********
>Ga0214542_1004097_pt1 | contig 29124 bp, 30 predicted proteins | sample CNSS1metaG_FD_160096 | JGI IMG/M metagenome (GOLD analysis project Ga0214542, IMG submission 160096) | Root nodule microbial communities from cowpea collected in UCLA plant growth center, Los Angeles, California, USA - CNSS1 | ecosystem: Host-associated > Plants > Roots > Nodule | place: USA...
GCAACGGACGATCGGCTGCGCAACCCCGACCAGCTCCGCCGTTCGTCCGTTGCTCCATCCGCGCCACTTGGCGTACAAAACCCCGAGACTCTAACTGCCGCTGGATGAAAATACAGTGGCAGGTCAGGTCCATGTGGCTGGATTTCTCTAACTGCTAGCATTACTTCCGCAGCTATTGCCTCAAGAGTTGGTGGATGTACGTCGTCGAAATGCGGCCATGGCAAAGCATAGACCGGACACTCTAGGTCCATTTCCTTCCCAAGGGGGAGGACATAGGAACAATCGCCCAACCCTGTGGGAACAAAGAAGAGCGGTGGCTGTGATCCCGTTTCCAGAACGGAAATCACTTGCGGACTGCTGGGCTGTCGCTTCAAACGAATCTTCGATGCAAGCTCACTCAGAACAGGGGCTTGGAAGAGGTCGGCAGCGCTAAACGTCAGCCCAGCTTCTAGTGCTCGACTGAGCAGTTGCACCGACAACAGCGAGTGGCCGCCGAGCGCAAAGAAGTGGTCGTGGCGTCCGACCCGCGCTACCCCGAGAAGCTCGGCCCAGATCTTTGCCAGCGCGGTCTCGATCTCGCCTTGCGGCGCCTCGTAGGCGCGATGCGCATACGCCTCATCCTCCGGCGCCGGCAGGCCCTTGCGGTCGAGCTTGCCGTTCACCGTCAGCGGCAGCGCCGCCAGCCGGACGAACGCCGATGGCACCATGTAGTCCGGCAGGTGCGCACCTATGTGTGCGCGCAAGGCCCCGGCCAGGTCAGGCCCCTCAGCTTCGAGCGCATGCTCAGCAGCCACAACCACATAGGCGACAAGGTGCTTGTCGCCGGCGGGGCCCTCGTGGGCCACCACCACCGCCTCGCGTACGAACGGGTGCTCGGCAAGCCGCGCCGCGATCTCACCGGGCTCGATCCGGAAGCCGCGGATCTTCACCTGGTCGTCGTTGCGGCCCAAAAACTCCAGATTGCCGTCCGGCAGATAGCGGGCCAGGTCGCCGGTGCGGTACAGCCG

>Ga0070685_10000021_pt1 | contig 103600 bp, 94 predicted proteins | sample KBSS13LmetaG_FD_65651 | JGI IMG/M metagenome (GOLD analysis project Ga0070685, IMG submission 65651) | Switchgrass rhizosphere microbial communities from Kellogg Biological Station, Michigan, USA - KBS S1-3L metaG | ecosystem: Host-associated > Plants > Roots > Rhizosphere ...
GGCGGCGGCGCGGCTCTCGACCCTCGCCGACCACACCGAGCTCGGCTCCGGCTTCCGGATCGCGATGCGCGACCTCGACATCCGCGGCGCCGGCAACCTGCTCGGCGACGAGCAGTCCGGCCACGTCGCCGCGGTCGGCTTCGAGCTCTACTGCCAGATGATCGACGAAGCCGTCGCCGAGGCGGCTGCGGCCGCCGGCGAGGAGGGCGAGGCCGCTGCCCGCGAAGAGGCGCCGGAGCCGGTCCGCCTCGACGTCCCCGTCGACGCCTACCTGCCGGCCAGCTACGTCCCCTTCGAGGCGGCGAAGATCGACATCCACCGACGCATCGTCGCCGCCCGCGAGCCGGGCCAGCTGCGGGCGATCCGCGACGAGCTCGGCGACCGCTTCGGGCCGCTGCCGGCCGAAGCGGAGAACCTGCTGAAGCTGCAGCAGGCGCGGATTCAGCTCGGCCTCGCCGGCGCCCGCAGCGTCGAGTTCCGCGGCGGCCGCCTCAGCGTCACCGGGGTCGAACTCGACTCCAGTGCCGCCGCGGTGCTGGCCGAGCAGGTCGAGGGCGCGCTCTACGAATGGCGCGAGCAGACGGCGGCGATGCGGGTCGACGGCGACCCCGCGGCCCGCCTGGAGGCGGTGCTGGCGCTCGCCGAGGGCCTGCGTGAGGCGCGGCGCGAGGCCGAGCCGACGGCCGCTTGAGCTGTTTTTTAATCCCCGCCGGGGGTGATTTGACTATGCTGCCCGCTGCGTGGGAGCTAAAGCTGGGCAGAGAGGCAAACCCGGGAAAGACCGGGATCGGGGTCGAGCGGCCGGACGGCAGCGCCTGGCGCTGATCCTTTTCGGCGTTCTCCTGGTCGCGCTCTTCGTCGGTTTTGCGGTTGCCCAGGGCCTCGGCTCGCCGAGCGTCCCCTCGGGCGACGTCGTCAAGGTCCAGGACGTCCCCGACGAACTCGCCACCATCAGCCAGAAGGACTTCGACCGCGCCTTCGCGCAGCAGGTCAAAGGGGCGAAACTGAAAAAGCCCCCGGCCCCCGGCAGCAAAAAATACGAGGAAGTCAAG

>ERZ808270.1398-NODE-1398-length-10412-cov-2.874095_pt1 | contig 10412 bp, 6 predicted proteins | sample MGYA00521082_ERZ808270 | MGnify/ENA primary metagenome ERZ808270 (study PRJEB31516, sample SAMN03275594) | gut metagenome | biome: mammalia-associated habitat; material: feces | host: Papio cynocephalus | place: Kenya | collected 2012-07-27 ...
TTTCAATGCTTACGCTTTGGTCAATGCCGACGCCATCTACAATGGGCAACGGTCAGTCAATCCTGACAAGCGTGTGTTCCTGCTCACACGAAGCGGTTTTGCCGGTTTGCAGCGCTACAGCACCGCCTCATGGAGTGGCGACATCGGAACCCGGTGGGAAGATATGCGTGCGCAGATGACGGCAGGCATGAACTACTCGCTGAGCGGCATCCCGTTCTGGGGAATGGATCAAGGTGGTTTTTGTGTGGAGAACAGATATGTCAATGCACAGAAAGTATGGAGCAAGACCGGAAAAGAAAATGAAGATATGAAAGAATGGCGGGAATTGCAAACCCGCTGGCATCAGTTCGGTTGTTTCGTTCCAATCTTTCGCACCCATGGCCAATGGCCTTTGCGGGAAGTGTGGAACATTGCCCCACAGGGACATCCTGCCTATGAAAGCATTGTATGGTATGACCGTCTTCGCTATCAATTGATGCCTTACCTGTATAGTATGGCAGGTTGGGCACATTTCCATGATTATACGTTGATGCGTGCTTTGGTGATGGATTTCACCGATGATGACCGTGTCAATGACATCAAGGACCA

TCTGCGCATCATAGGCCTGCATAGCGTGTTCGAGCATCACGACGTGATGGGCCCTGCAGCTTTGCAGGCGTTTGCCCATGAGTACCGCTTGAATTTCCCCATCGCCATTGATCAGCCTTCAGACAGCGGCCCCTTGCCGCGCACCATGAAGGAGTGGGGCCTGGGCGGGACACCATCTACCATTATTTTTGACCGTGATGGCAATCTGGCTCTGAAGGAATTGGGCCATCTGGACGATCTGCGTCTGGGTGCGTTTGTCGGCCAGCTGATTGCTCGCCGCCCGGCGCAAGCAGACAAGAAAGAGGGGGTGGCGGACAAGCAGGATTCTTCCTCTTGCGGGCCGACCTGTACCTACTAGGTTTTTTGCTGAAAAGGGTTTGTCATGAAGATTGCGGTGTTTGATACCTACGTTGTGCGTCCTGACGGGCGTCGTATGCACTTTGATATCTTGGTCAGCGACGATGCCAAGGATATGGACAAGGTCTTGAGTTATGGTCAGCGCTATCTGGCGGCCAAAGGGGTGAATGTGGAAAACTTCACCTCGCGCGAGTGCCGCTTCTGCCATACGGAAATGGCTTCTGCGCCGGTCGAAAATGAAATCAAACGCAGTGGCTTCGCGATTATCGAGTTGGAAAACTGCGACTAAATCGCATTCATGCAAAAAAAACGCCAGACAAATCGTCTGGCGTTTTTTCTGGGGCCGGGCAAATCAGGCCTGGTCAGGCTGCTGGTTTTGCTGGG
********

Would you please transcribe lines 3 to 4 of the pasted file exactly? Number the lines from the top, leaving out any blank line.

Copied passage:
>Ga0070685_10000021_pt1 | contig 103600 bp, 94 predicted proteins | sample KBSS13LmetaG_FD_65651 | JGI IMG/M metagenome (GOLD analysis project Ga0070685, IMG submission 65651) | Switchgrass rhizosphere microbial communities from Kellogg Biological Station, Michigan, USA - KBS S1-3L metaG | ecosystem: Host-associated > Plants > Roots > Rhizosphere ...
GGCGGCGGCGCGGCTCTCGACCCTCGCCGACCACACCGAGCTCGGCTCCGGCTTCCGGATCGCGATGCGCGACCTCGACATCCGCGGCGCCGGCAACCTGCTCGGCGACGAGCAGTCCGGCCACGTCGCCGCGGTCGGCTTCGAGCTCTACTGCCAGATGATCGACGAAGCCGTCGCCGAGGCGGCTGCGGCCGCCGGCGAGGAGGGCGAGGCCGCTGCCCGCGAAGAGGCGCCGGAGCCGGTCCGCCTCGACGTCCCCGTCGACGCCTACCTGCCGGCCAGCTACGTCCCCTTCGAGGCGGCGAAGATCGACATCCACCGACGCATCGTCGCCGCCCGCGAGCCGGGCCAGCTGCGGGCGATCCGCGACGAGCTCGGCGACCGCTTCGGGCCGCTGCCGGCCGAAGCGGAGAACCTGCTGAAGCTGCAGCAGGCGCGGATTCAGCTCGGCCTCGCCGGCGCCCGCAGCGTCGAGTTCCGCGGCGGCCGCCTCAGCGTCACCGGGGTCGAACTCGACTCCAGTGCCGCCGCGGTGCTGGCCGAGCAGGTCGAGGGCGCGCTCTACGAATGGCGCGAGCAGACGGCGGCGATGCGGGTCGACGGCGACCCCGCGGCCCGCCTGGAGGCGGTGCTGGCGCTCGCCGAGGGCCTGCGTGAGGCGCGGCGCGAGGCCGAGCCGACGGCCGCTTGAGCTGTTTTTTAATCCCCGCCGGGGGTGATTTGACTATGCTGCCCGCTGCGTGGGAGCTAAAGCTGGGCAGAGAGGCAAACCCGGGAAAGACCGGGATCGGGGTCGAGCGGCCGGACGGCAGCGCCTGGCGCTGATCCTTTTCGGCGTTCTCCTGGTCGCGCTCTTCGTCGGTTTTGCGGTTGCCCAGGGCCTCGGCTCGCCGAGCGTCCCCTCGGGCGACGTCGTCAAGGTCCAGGACGTCCCCGACGAACTCGCCACCATCAGCCAGAAGGACTTCGACCGCGCCTTCGCGCAGCAGGTCAAAGGGGCGAAACTGAAAAAGCCCCCGGCCCCCGGCAGCAAAAAATACGAGGAAGTCAAG